A system of theological and mystical philosophy founded in the third century by Plotinus, and developed by a number of his contemporaries or near contemporaries, including Iamblichus, Porphyry, and Proclus. It is also influenced by a variety of other systems of thought, including Stoicism and Pythagoreanism.
The teachings are heavily based upon the works of Plato, a philosopher in Classic Greece. In Plotinus's time, they would have simply been termed "Platonists." Modern understandings have led us to create a new word to separate this system of thought from the one taught by Plato.
While the early Neoplatonists were pagans, many Neoplatonists ideas influenced both mainstream Christian and Gnostic beliefs.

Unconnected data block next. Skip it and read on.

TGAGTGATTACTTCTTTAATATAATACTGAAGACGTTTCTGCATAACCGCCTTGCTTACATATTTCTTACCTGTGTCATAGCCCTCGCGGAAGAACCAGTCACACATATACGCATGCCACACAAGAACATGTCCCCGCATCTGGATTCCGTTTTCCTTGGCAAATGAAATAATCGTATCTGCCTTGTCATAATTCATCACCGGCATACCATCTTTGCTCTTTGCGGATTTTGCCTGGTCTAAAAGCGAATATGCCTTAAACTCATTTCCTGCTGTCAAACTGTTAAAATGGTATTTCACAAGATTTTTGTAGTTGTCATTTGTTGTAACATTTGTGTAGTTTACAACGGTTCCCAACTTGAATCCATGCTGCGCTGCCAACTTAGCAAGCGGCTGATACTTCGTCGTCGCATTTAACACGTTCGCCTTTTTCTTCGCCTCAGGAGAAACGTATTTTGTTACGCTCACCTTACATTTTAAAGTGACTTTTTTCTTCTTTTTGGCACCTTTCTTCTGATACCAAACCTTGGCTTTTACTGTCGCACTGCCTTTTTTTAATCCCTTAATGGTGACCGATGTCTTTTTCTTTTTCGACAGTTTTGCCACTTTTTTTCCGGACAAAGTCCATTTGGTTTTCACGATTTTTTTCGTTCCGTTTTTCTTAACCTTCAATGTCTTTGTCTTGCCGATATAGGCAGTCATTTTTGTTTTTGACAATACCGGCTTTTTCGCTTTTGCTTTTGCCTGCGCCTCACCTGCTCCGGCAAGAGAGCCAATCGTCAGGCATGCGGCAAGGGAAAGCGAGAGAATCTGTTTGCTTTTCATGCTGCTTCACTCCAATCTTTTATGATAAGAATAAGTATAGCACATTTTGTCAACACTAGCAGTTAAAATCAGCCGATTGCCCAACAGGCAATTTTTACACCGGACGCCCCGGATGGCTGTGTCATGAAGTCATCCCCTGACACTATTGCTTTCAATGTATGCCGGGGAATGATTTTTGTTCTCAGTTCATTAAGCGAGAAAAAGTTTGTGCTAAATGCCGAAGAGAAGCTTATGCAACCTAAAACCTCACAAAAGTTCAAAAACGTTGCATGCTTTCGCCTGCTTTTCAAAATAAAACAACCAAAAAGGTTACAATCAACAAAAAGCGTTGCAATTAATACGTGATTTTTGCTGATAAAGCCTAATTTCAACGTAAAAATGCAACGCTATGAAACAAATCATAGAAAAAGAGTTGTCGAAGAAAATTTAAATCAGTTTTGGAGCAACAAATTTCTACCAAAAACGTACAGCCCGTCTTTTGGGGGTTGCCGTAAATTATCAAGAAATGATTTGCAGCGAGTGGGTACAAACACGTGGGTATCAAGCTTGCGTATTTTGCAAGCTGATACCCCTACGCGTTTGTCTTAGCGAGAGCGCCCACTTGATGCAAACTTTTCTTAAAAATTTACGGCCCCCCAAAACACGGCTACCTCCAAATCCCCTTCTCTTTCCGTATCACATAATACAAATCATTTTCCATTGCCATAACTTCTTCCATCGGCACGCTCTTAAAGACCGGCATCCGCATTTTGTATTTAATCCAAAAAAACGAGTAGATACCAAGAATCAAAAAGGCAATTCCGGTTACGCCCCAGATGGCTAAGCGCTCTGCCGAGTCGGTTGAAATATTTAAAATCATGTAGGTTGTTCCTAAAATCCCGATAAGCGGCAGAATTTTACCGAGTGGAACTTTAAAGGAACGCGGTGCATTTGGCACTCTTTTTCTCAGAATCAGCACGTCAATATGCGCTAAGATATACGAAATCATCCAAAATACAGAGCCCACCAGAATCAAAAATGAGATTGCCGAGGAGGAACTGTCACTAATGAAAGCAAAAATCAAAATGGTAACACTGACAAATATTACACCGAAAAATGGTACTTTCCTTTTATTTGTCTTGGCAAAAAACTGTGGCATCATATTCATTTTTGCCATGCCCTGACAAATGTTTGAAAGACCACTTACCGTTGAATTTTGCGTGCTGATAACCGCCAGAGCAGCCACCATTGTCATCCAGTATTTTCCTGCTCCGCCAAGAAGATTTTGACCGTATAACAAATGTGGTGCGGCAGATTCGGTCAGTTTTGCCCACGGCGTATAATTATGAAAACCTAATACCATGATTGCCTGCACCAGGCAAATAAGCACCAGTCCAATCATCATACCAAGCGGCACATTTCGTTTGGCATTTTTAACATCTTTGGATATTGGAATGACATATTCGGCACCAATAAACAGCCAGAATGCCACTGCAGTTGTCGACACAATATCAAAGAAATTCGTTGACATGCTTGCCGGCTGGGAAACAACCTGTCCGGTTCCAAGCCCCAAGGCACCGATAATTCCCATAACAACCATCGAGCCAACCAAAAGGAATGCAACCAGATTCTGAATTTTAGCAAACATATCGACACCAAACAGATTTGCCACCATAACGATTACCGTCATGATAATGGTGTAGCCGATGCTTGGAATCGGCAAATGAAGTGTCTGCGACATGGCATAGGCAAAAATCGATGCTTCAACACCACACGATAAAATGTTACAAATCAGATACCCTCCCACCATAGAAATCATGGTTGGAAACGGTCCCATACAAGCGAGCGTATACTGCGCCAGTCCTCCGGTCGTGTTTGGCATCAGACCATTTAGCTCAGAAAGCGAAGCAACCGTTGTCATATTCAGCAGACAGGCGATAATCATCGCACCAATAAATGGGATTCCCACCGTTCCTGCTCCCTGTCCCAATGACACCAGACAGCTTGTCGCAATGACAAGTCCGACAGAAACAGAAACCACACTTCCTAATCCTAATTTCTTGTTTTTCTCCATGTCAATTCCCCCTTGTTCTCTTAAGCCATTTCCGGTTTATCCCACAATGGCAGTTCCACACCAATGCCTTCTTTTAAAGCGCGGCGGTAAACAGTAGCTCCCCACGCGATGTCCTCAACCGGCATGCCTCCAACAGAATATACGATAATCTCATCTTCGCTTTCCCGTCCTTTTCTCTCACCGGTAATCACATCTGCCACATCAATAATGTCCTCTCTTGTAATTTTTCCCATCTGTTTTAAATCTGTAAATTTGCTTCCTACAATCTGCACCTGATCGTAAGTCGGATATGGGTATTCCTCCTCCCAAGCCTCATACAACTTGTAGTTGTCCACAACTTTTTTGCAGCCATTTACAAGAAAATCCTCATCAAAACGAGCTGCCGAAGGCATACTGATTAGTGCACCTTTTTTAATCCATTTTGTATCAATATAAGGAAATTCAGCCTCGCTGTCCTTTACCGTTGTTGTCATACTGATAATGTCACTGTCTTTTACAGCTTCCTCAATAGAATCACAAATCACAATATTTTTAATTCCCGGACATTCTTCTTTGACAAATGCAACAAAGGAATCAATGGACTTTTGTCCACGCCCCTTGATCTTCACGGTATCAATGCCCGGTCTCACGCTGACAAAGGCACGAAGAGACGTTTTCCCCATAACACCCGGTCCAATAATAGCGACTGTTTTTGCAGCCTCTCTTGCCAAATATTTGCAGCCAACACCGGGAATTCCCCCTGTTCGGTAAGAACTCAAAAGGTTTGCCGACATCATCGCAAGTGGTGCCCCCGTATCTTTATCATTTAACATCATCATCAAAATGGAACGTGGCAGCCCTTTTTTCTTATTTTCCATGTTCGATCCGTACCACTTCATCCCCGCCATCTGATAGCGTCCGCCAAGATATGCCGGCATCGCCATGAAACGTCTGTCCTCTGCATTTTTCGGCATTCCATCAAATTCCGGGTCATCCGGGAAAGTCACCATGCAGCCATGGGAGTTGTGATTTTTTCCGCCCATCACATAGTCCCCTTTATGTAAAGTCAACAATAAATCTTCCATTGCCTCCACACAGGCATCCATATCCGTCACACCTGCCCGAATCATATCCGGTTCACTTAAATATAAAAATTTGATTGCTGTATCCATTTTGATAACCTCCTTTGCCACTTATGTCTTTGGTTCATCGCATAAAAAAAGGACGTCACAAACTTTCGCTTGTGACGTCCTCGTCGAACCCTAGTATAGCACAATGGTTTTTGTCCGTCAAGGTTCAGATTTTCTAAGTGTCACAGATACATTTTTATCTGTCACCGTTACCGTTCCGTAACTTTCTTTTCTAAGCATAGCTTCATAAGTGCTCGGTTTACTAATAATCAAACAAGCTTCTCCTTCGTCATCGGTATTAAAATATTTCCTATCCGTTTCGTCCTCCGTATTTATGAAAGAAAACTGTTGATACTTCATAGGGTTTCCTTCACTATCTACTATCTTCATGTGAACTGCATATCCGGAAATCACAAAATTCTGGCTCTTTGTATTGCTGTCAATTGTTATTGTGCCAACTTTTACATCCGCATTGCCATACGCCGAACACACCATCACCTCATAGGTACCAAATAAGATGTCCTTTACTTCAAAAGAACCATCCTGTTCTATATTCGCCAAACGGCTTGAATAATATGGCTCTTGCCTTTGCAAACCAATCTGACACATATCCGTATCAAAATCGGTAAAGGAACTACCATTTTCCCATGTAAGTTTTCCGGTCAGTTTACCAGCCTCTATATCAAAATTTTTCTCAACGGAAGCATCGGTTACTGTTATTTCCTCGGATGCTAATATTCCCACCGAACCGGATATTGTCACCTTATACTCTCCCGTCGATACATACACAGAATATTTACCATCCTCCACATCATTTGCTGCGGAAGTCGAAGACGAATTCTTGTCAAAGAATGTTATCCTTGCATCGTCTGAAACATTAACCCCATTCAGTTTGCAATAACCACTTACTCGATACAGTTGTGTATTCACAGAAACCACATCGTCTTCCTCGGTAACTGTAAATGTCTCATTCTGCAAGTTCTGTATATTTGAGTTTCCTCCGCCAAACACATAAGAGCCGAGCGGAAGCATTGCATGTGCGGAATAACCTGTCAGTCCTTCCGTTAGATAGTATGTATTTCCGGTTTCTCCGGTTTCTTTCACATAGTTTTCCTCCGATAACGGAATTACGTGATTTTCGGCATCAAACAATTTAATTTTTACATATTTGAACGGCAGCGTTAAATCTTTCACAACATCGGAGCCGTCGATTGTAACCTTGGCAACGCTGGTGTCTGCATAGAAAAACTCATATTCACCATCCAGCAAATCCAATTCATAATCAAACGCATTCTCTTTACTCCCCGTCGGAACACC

Neoplatonist beliefs are centered on the idea of a single supreme source of goodness and being in the universe from which all other things descend. Every iteration of an idea or form becomes less whole and less perfect. Neoplatonists also accept that evil is simply the absence of goodness and perfection. Finally, Neoplatonists support the idea of a world soul, which bridges the divide between the realms of forms and the realms of tangible existence.
Such writers as Marslio Ficino, Giordano Bruno, and Giovanni Pico della Mirandola revived Neoplatonism during the Renaissance.